'City' Man Goes Country
Friday, July 7, 2006
Eighteen months into a role he felt destined to play, John Corbett is having the time of his life. And that leaves no time for any regrets about putting a two-decade acting career on hold for two years to chase a new one in country music.
"It's incredible, man," Corbett says enthusiastically from the Santa Ynez Valley, Calif., ranch he shares with his girlfriend, actress and animal activist Bo Derek. Corbett has been enjoying a break in an ambitious tour that brings him to the Birchmere on Thursday in support of his eponymous self-financed album, recorded in late 2004 in Nashville and released in November.
And he's chomping at the bit.
"It's like making a movie," says Corbett, 45. "You make the movie, but by the time the movie comes out, the creative part's over and now you're just telling people about it. We're just out there spreading the gospel, which we've been doing basically for the last year.
"But I tell you, I'm ready to go make another album and be creative again, and things are just getting better and better every month. If this were the end of the two years, we'd have to keep on going. We're booked up -- if you see our schedule, it's pretty daunting -- and maybe in seven or eight months, there won't be time to do movies."
Corbett, who grew up in Wheeling, W.Va., has music in his bones -- he was 7 when he acquired his first guitar at the Big Wheel variety store -- and the country strand is understandable. Corbett's family lived five blocks from the Capitol Music Hall, Saturday night home of "Jamboree USA," the second longest-running live radio broadcast after Nashville's "Grand Ole Opry." An uncle owned the 150-seat Club Madrid (his mother was a waitress there), where musicians stopped by and jammed with the house band after Capitol Music Hall shows. The dominant radio station in Wheeling was country giant WWVA.
Corbett, however, was into rock. "In the mid-'70s, I was a teenager -- 14, 15 years old -- and I was listening to Kiss, Queen, Styx and Kansas, and they all played the Capitol Music Hall. I worked there when I was 16 as a security guard -- I think they thought I was much older because I was always tall -- I was probably 6-4 when I was 16." (He would top off one inch taller.)
"I actually worked for bands like Kansas," Corbett recalls. "I'd be with those guys all day making sure they had everything they needed within a few minutes of when they wanted it -- it was a weird first job!"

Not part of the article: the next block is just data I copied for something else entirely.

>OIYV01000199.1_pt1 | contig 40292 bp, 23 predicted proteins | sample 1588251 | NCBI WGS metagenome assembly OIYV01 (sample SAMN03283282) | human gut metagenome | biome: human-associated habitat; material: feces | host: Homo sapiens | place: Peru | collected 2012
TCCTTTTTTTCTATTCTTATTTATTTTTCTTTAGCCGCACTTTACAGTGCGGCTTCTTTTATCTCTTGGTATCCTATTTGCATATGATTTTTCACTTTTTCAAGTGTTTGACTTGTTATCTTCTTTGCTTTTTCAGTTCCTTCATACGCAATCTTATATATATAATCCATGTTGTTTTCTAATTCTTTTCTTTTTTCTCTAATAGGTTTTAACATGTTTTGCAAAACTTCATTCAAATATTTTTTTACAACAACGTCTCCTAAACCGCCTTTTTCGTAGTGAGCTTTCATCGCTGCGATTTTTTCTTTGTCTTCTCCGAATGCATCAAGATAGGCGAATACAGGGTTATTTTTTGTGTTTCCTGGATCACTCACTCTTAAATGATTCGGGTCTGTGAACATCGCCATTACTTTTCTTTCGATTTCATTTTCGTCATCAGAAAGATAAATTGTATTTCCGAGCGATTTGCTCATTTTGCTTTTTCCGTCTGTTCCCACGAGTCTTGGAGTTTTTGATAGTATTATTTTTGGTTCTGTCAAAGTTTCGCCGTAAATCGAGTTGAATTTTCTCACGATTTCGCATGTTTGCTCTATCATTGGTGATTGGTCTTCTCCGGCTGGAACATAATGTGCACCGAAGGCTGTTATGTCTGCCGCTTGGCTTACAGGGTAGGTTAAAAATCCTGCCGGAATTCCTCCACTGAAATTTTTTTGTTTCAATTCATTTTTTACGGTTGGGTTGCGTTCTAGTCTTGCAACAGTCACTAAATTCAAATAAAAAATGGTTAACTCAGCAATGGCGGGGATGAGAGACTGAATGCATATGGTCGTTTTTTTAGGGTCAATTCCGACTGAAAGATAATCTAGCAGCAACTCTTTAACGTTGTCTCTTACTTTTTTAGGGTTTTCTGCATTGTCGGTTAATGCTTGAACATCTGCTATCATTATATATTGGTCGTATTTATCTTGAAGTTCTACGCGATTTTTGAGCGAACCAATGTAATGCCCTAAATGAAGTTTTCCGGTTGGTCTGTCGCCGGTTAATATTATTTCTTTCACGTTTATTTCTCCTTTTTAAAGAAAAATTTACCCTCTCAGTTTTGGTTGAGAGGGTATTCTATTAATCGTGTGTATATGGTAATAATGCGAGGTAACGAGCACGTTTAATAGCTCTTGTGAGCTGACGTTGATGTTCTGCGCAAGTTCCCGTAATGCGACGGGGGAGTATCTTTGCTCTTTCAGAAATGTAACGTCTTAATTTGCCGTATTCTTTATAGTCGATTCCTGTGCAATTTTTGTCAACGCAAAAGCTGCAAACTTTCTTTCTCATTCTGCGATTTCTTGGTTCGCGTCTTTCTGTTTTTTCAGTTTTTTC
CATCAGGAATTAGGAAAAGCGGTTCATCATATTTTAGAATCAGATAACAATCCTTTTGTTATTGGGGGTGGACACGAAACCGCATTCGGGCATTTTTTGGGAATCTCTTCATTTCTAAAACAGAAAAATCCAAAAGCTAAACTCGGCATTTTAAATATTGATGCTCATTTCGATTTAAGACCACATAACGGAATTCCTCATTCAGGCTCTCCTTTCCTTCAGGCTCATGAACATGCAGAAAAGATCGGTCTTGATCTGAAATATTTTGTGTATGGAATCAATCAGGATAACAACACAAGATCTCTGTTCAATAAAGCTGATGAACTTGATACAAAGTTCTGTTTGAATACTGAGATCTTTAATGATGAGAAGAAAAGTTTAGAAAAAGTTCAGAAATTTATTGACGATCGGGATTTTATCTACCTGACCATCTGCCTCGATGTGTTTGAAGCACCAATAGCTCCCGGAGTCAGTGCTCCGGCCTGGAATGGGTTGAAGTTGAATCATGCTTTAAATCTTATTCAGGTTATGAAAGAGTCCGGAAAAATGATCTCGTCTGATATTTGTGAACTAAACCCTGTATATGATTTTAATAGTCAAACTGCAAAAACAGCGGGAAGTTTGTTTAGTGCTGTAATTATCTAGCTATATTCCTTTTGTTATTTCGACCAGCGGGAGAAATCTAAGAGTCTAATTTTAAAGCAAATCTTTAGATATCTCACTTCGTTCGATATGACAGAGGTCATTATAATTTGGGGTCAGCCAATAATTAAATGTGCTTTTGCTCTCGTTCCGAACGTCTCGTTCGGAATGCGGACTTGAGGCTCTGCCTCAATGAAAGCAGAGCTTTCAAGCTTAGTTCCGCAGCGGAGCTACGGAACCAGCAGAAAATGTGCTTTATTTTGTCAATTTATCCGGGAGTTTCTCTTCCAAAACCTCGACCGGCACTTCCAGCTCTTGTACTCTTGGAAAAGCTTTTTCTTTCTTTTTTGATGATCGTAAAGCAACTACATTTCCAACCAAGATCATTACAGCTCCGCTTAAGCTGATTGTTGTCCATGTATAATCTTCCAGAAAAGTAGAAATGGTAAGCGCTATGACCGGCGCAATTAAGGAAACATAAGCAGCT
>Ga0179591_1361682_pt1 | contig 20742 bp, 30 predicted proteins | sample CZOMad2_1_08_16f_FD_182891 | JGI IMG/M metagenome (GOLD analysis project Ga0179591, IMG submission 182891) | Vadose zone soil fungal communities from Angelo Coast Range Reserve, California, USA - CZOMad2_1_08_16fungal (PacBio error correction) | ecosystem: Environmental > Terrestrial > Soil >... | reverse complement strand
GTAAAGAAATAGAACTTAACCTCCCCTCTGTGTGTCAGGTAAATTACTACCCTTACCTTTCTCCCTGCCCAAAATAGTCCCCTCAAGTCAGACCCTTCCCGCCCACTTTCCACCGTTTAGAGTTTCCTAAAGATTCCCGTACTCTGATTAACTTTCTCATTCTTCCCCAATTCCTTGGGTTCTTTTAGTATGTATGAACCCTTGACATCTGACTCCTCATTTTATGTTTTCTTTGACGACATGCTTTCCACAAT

Naturally, Corbett fantasized about playing Capitol Music Hall; he hasn't done so yet, though he has played the Opry. And he'll perform July 15 at the Jamboree in the Hills country music festival in nearby Morristown, Ohio, billed just below Mark Chesnutt, Tracy Byrd, Carrie Underwood and headliner Keith Urban. Wheeling's best-known country star, Brad Paisley, headlines at Nissan on Saturday.
A quarter-century ago, Corbett had just graduated from Wheeling Central (he was the first in his family to finish high school, albeit 92nd out of 94 seniors) and moved to California. Not to act -- he'd never had such ambitions -- but to work in the steel industry, Wheeling's steel mills having pretty much shut down. It wasn't until six years later, when a back injury forced him to look elsewhere, that Corbett sat in on a friend's improv class at a community college and got the acting bug.
Corbett got into the business through a familiar back door -- television commercials, doing about 50 before landing his first guest spot in 1988 as the hippie boyfriend of Karen Arnold in the first season of "The Wonder Years." A 1990 Jack in the Box commercial earned him an audition on "Northern Exposure," where he spent five years portraying philosophy-spouting DJ Chris Stevens and briefly toyed with the notion of making something a DJ would play.
"Once I got on 'Northern Exposure' and I got some fame and was on the cover of TV Guide and in magazines and had been nominated for a Golden Globe and Emmy, I thought maybe I'm going to use this fame to capitalize on it, see if I can put a record out," Corbett says. "I was never a great guitar player, but I thought, 'I can sing well enough, and I know I can be sort of interesting to watch onstage because I've seen enough.' I owned a live music venue for a decade in Seattle and performed three or four times just as a goof with bands that were there."